Skip to content. | Skip to navigation

Personal tools

Support for DOE Clean Energy Programs Remains Strong Despite Proposed Cuts in US House

You are here: Home Publications Blog Support for DOE Clean Energy Programs Remains Strong Despite Proposed Cuts in US House

Support for DOE Clean Energy Programs Remains Strong Despite Proposed Cuts in US House

The Republican leadership in the U.S. House of Representatives is continuing its effort to reduce federal support for “clean” energy programs. However, the effort is encountering strong opposition from the Obama Administration and the Democratic-controlled U.S. Senate.

The current Fiscal Year 2012 budget for the U.S. Department of Energy’s Energy Efficiency and Renewable Energy (EERE) program, which includes vehicle energy storage research, is $1,809 billion. The Obama Administration has proposed that Congress increase that amount for FY 2013 to $2,337 billion. On April 18, however, the House Appropriations Energy & Water Development Subcommittee passed a bill that would cut the EERE budget for FY 2013 to $1,450 billion.

One week later, on April 24, the Senate Appropriations Energy & Water Development Subcommittee passed a bill that would increase the EERE program to $1,980 billion. So, the House Republicans appear to be on a collision course with the Democratic White House and the Democratically-controlled Senate. Why is the Republican-controlled House Appropriations Committee seeking to reduce the DOE budgets?

Rep. Rodney Frelinghuysen (R-New Jersey), Chairman of the Appropriations Energy and Water Development Subcommittee, said on April 18, “Some of us believe it is time to pull the government back a step from such strong involvement in the private sector.”

However, there are even more strident critics of the DOE research programs generally and the EERE in particular. The Heritage Foundation, a privately funded “think tank” with close ties to the Republican Party, put it bluntly in a March 26, 2012 background paper:

“Businesses do not need public investment to improve efficiency and cut costs; they make those investments regularly with their own money. Technological advancements do often improve efficiency, but those investments should not be subsidized by the taxpayer, much less selected by Washington bureaucrats. Businesses and consumers will make these decisions, weighing preferences and considering trade-offs. Congress should eliminate the EERE.”

Nevertheless, the Obama Administration and Senate Democrats are fighting back. Immediately after the House appropriators passed its bill to cut the EERE budget, Acting Office of Management and Budget Director Jeffrey Zients said:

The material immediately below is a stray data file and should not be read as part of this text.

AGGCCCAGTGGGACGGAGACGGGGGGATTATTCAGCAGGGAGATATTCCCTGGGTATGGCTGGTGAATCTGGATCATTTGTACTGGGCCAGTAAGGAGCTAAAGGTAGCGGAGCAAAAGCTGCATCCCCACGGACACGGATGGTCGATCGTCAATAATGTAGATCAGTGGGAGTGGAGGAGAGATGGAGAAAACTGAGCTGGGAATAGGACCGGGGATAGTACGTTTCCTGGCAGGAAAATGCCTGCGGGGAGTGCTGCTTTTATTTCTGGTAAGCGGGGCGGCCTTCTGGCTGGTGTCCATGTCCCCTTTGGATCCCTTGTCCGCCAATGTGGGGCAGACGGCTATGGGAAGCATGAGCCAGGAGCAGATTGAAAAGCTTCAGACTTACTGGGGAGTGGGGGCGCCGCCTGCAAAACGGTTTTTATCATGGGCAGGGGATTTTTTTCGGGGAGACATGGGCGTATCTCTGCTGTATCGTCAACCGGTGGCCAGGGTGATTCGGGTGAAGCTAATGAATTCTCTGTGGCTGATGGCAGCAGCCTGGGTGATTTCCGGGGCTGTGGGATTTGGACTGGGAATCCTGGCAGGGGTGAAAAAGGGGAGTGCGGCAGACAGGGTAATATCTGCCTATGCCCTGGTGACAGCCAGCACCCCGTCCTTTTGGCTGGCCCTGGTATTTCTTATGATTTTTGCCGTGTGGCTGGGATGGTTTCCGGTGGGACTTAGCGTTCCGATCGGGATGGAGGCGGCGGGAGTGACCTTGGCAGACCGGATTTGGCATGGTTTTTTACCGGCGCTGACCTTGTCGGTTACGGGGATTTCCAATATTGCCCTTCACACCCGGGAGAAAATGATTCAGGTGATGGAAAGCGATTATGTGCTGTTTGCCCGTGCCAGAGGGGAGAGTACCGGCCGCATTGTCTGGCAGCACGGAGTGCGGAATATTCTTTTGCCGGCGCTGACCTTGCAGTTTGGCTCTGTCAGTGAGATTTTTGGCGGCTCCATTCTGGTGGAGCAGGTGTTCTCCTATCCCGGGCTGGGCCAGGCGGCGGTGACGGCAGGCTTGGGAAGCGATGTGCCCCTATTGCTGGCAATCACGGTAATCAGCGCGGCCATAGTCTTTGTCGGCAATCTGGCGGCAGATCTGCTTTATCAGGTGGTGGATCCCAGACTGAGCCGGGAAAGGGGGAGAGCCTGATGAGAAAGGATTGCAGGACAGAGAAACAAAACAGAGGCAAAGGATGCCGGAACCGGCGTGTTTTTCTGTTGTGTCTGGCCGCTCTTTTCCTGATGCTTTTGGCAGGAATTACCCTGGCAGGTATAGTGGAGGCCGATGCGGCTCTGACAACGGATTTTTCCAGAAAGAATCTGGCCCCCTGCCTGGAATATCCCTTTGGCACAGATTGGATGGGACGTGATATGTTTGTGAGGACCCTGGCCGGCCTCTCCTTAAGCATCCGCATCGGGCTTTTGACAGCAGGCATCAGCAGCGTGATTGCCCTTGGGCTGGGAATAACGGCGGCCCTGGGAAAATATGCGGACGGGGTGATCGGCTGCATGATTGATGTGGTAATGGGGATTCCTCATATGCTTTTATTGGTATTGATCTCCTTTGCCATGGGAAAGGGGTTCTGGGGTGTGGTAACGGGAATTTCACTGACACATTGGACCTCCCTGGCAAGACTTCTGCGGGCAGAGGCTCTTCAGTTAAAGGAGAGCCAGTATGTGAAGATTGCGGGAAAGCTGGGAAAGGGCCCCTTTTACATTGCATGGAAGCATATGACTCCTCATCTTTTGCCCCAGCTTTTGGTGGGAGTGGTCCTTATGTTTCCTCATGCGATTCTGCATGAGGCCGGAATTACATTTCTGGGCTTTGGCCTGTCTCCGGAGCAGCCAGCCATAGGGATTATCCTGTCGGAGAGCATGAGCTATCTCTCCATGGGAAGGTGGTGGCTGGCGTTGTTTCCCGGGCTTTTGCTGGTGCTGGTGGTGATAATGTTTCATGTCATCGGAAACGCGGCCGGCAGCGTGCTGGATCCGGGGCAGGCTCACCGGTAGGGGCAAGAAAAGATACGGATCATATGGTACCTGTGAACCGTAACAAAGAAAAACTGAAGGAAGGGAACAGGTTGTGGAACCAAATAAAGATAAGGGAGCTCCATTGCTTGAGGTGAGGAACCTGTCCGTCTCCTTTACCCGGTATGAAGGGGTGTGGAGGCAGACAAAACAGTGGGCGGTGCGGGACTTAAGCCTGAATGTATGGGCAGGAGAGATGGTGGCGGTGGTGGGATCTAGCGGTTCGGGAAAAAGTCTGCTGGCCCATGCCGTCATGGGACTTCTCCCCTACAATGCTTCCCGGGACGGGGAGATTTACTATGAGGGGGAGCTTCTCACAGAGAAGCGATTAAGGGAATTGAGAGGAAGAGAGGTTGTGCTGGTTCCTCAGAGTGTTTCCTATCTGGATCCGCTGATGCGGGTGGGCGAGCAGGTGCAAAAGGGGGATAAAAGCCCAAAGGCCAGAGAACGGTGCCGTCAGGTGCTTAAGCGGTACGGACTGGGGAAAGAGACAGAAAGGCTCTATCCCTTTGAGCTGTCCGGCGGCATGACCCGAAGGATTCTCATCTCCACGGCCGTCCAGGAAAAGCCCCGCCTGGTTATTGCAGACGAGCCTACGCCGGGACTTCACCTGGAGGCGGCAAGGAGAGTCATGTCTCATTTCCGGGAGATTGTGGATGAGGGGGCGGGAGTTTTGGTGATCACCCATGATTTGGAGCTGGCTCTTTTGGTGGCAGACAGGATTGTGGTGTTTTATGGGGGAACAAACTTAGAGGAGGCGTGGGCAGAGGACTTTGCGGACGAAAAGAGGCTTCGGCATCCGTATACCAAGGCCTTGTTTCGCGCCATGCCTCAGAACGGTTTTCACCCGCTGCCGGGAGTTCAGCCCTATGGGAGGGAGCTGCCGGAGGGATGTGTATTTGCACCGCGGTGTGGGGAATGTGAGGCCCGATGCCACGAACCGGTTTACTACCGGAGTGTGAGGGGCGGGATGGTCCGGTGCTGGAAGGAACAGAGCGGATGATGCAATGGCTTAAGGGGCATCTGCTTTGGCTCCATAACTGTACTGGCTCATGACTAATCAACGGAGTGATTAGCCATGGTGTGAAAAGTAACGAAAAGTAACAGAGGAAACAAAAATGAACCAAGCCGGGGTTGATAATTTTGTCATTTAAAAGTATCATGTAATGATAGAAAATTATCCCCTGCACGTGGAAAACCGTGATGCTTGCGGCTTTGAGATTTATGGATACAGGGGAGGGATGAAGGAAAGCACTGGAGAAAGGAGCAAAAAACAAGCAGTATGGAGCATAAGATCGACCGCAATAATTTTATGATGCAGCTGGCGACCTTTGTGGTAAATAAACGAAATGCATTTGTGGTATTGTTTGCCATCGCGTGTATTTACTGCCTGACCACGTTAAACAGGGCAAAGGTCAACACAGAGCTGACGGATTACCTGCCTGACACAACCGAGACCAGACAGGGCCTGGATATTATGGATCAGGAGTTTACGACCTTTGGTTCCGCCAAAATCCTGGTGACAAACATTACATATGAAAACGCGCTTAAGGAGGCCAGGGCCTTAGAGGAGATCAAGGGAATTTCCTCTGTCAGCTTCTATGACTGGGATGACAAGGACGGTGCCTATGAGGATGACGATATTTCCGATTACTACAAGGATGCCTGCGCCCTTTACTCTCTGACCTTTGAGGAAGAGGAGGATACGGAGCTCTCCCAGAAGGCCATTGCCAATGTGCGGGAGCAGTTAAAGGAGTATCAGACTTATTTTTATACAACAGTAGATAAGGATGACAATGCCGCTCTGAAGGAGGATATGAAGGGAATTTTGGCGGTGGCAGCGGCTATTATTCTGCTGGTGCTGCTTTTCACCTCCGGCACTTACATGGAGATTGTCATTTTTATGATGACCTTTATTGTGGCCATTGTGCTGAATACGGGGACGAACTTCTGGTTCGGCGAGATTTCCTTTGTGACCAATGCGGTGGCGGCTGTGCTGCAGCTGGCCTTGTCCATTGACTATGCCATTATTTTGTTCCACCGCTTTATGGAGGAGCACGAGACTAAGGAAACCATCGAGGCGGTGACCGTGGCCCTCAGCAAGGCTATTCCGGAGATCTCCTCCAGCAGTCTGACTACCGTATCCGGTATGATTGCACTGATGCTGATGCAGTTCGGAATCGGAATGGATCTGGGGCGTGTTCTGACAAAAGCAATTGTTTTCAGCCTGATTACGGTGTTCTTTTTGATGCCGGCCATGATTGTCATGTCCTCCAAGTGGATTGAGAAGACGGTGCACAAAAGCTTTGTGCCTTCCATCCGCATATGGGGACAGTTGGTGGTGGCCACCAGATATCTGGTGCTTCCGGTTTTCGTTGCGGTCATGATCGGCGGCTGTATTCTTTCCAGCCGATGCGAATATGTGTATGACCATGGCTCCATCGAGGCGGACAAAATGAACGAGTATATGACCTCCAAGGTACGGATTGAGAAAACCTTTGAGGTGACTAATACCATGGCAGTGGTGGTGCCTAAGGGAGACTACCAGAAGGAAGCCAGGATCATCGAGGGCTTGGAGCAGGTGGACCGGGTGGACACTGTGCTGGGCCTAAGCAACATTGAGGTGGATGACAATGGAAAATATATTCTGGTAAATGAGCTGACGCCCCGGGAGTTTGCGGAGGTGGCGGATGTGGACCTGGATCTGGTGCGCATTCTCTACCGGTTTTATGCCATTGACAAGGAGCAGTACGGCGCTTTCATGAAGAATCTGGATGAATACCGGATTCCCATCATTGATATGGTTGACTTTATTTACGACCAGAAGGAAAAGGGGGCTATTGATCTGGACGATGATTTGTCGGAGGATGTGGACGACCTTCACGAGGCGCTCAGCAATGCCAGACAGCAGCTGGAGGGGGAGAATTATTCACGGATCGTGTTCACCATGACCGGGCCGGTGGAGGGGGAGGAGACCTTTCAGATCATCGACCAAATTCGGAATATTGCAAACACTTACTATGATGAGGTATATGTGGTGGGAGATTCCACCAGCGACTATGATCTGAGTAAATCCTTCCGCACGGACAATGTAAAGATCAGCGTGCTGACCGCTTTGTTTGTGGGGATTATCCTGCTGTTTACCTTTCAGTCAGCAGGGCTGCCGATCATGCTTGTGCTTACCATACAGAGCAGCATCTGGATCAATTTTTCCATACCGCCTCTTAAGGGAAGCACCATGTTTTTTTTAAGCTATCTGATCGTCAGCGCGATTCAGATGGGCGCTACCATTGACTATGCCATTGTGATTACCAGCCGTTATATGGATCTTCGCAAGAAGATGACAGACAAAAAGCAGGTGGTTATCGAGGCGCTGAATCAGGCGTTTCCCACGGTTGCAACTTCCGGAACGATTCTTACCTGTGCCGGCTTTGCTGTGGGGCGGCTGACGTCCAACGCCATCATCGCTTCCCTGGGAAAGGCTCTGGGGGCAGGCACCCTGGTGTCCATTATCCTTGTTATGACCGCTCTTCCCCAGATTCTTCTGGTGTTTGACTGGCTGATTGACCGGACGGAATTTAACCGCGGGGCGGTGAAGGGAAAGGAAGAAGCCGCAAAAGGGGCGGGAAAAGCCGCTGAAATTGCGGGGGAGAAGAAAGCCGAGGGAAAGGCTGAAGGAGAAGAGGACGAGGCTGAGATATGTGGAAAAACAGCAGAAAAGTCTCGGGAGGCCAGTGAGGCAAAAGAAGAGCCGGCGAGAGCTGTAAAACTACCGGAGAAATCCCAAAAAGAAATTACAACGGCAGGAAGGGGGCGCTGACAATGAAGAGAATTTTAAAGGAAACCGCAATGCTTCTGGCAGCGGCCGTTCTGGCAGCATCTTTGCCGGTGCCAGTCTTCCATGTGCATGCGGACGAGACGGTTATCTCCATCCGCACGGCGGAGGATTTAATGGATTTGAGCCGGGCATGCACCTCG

“These funding levels (passed by the Appropriations subcommittee) will mean deep and painful cuts in investments that America needs to succeed – in education and training, in research and development, and in clean energy and infrastructure.”

Will the EERE be eliminated? No. Even under the “worst case” budget scenario being advocated by the House Appropriations Committee, the EERE will remain in business. Below is a chart comparing the current FY 2012 budgets for DOE’s applied research and development program to the FY 2013 budgets proposed by the Obama Administration, the House Appropriations Committee and the Senate Appropriations Committee.

Therefore, the EERE program would remain the largest among the other programs in the DOE applied energy department.

Actually, even though the EERE will most assuredly continue, there is a shift in the program management that has been underway for the past couple of years. For several years, Republicans AND Democrats on the House Appropriations Committee have expressed frustration with the EERE’s emphasis on lithium research at the expense of other chemistries. For example, four years ago, on March 11, 2008, Rep. Peter Visclosky (D-Indiana), who chaired the subcommittee when Democrats controlled the House, singled out the EERE’s emphasis on lithium development. He complained that millions of taxpayer dollars were being spent on lithium, but that “Japan continues to dominate the market.” He added, “Why spend the money if they are not going to use the research.”

The EERE, therefore, has been encouraging the energy storage industry to submit proposals for research into other chemistries, not just lithium. This is now being done by groups including the Advanced Lead-Acid Battery Consortium.

So, what will happen if the House, the Senate and President Obama are unable to agree on an appropriations bill for the Department of Energy? It would mean that Congress would have to pass a continuing resolution to keep the government running at current levels. The DOE budgets, therefore, would remain at Fiscal 2012 levels. At present, that would appear to be the most likely outcome, with EERE embracing a wider spectrum of chemistries in its energy storage research and development programs.